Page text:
Sunita Narain is the Director General of Centre for Science and Environment (CSE) and the Editor of Down To Earth magazine. Narain has been with the New Delhi-based Centre for Science and Environment, India’s leading environmental NGO, since 1982. The CSE “monitors air pollution levels around India, studies the effects of climate change and even runs training courses that show businesspeople and students how to lead greener lives.”
As an environmentalist and political activist, Narain has been pushing for changes in policies, practices and mindsets both within India and around the globe, and is a major proponent of the Green concept of sustainable development, having studied and analyzed the relationship between environment and development for years.
A pioneer within the movement for sustainability, her 1991 paper, “Global Warming in an Unequal World: A Case for Environmental Colonialism,” co-authored with Anil Agarwal, remains today a cornerstone of the movement for global climate-justice. Within the paper Narain and Agarwal pushed back against Western elitist claims that developing nations such as India and China should shoulder all the blame for polluting the earth’s atmosphere and effectively destabilizing the climate, claims she has consistently upheld throughout her career, instead pointing out “the accumulation in the earth’s atmosphere of [carbon dioxide and methane] is mainly the result of the gargantuan consumption of the developed countries, particularly the United States.” In the same vein, as she has opposed this environmental colonialism that blames the world’s poorest for climate problems, she has advocated policies recognizing indigenous communities as stewards of their environmental domains.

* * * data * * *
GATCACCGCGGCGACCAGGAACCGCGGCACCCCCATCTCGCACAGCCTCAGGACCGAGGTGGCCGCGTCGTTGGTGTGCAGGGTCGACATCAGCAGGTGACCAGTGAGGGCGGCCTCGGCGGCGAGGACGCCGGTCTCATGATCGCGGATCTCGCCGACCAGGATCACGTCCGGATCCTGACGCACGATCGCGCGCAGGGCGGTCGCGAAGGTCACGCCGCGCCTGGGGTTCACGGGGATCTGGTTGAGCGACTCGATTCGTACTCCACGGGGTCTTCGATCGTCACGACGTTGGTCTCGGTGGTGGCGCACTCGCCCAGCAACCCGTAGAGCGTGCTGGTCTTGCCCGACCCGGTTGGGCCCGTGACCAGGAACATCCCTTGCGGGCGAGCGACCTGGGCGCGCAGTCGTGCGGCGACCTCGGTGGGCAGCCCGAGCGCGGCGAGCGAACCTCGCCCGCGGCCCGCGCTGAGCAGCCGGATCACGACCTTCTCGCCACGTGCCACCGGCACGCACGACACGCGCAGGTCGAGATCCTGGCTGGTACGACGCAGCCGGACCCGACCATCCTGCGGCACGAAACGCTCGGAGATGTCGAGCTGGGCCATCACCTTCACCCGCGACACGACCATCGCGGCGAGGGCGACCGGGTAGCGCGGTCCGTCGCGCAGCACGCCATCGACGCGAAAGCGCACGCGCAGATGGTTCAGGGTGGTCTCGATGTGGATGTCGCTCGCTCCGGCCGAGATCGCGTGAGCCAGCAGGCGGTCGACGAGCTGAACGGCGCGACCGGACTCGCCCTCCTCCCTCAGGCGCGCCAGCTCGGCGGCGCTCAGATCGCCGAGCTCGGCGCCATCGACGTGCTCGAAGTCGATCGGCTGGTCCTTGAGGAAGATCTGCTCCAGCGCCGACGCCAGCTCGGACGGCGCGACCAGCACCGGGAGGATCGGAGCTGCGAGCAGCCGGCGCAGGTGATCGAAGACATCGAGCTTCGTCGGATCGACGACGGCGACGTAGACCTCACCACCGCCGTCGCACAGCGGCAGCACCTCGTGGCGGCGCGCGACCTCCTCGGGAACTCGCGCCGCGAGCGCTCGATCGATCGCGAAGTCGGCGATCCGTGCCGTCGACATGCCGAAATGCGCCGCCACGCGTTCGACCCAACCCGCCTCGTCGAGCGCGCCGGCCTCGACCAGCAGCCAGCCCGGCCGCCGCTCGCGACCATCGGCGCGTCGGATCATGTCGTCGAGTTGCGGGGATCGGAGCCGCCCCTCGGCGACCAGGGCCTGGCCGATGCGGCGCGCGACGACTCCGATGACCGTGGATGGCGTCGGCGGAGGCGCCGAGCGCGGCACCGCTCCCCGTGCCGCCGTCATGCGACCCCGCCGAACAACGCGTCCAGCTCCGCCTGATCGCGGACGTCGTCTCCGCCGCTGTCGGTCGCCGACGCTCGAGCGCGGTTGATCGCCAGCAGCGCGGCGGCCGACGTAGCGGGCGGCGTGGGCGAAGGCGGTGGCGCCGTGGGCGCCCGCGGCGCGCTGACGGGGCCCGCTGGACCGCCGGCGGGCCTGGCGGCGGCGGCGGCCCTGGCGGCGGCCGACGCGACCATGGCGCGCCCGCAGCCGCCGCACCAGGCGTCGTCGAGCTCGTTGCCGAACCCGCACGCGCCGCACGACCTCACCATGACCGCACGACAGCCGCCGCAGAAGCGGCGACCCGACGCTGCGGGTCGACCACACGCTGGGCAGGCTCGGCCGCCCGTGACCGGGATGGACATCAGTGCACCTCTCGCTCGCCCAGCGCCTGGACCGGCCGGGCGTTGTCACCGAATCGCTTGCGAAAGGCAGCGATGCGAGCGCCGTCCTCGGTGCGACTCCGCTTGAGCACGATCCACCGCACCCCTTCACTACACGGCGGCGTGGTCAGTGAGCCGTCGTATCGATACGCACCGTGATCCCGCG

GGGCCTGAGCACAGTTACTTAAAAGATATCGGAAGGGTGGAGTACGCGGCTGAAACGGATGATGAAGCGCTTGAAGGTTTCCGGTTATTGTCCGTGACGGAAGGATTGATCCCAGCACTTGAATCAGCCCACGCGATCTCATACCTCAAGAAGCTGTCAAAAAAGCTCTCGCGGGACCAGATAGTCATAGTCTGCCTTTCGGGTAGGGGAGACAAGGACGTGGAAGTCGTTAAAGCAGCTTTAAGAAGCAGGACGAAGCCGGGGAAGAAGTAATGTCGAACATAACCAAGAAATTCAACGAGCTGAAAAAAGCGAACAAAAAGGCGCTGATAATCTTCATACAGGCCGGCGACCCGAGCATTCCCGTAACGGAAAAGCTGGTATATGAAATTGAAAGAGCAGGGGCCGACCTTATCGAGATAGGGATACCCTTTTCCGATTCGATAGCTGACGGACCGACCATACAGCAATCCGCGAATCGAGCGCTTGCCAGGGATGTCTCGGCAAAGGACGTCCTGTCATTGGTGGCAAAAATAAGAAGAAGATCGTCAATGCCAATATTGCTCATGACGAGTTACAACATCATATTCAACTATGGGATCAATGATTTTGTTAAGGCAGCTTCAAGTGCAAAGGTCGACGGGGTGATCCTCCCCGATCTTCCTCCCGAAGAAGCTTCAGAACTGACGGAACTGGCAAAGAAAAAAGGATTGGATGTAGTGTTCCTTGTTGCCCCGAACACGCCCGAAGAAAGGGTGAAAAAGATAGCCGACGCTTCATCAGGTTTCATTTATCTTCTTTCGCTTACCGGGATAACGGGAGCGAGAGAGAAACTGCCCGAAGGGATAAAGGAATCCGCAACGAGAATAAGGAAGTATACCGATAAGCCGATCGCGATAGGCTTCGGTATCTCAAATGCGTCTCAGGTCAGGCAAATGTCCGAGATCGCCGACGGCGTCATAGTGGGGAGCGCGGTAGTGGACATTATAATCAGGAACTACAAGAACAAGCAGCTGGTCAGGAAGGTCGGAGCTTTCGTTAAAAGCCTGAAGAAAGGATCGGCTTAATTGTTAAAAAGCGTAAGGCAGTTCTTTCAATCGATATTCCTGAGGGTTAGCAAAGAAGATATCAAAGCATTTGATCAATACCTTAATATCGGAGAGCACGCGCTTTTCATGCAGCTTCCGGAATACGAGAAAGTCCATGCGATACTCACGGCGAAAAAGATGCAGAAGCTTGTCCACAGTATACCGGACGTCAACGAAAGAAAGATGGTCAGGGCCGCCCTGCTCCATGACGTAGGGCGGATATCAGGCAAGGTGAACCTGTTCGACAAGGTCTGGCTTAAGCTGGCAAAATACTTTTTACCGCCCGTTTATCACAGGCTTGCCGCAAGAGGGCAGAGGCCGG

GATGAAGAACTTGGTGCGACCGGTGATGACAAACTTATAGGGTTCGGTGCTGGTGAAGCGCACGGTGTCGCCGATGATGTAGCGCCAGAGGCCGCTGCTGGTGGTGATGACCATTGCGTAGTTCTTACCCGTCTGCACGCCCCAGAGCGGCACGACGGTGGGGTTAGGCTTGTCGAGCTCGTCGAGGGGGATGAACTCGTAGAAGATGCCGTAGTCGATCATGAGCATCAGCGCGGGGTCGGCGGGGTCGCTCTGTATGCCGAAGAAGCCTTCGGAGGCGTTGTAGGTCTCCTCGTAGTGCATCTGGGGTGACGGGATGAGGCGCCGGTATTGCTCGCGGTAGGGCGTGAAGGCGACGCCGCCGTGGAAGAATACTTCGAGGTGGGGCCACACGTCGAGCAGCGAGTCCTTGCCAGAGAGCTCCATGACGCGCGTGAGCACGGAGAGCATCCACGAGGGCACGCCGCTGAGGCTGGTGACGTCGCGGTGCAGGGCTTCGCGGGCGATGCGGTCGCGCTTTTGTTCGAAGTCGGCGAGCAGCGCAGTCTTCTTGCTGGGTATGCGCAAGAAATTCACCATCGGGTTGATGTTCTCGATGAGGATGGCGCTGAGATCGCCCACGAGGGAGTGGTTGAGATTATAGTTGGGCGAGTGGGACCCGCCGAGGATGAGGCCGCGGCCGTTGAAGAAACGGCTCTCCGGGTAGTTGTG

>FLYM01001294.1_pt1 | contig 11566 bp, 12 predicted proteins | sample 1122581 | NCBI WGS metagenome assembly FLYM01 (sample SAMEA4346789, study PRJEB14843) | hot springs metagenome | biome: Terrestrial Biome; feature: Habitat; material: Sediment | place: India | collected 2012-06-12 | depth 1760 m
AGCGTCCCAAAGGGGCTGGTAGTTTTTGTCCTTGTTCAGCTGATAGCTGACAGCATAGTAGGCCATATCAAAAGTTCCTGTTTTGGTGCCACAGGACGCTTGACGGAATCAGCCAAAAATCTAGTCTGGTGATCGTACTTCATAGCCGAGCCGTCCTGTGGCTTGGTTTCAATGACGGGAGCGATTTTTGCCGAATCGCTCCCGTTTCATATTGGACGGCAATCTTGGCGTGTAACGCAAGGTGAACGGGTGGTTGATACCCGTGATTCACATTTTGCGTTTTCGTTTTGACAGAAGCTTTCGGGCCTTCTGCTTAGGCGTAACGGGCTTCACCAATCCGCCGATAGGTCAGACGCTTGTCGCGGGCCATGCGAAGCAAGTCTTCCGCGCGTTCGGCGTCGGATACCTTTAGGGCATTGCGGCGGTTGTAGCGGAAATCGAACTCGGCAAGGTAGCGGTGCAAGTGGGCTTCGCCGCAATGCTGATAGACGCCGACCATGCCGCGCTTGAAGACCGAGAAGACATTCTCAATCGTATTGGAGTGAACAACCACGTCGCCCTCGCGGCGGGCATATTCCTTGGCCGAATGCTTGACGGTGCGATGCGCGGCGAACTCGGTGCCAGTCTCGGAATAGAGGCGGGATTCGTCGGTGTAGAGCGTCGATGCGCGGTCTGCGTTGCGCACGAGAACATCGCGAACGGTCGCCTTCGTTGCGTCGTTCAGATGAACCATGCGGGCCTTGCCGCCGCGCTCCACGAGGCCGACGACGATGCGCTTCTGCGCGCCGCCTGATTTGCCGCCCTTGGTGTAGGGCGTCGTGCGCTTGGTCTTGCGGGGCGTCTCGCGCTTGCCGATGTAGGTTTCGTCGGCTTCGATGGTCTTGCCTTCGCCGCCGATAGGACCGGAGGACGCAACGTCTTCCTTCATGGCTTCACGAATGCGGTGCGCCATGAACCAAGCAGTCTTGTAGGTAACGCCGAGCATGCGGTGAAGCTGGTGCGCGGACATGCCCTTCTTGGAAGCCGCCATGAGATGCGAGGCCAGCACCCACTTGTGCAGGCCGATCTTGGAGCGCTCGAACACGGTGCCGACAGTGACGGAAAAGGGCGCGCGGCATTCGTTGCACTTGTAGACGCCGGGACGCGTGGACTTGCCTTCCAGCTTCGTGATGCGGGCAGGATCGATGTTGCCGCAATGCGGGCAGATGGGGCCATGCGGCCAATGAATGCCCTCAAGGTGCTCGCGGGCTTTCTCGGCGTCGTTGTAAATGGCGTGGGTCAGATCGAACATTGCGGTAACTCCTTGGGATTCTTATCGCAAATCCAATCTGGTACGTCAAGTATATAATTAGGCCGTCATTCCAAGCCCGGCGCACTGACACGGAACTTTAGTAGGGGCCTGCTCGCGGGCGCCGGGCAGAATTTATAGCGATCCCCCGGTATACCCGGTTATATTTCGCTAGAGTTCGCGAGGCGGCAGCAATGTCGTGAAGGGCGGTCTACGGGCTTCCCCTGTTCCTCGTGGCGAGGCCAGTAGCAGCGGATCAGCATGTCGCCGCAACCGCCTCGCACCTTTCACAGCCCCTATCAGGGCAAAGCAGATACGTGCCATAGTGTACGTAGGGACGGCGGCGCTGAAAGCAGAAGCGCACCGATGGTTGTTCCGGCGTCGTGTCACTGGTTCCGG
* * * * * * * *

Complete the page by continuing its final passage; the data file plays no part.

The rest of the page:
Narain has also devoted special attention to the need for water security and has utilized methods of rainwater harvesting to minimize waste, control pollution, and secure sources water. In recognition of her work with rainwater harvesting and its policy influence for establishing community-based water management she received the Stockholm Water Prize in 2005.
As Amitav Ghosh noted in his profile of Narain for Time Magazine’s 2016 list of the 100 most influential people, “hers is a voice that urgently needs to be heard in this era of climate change.”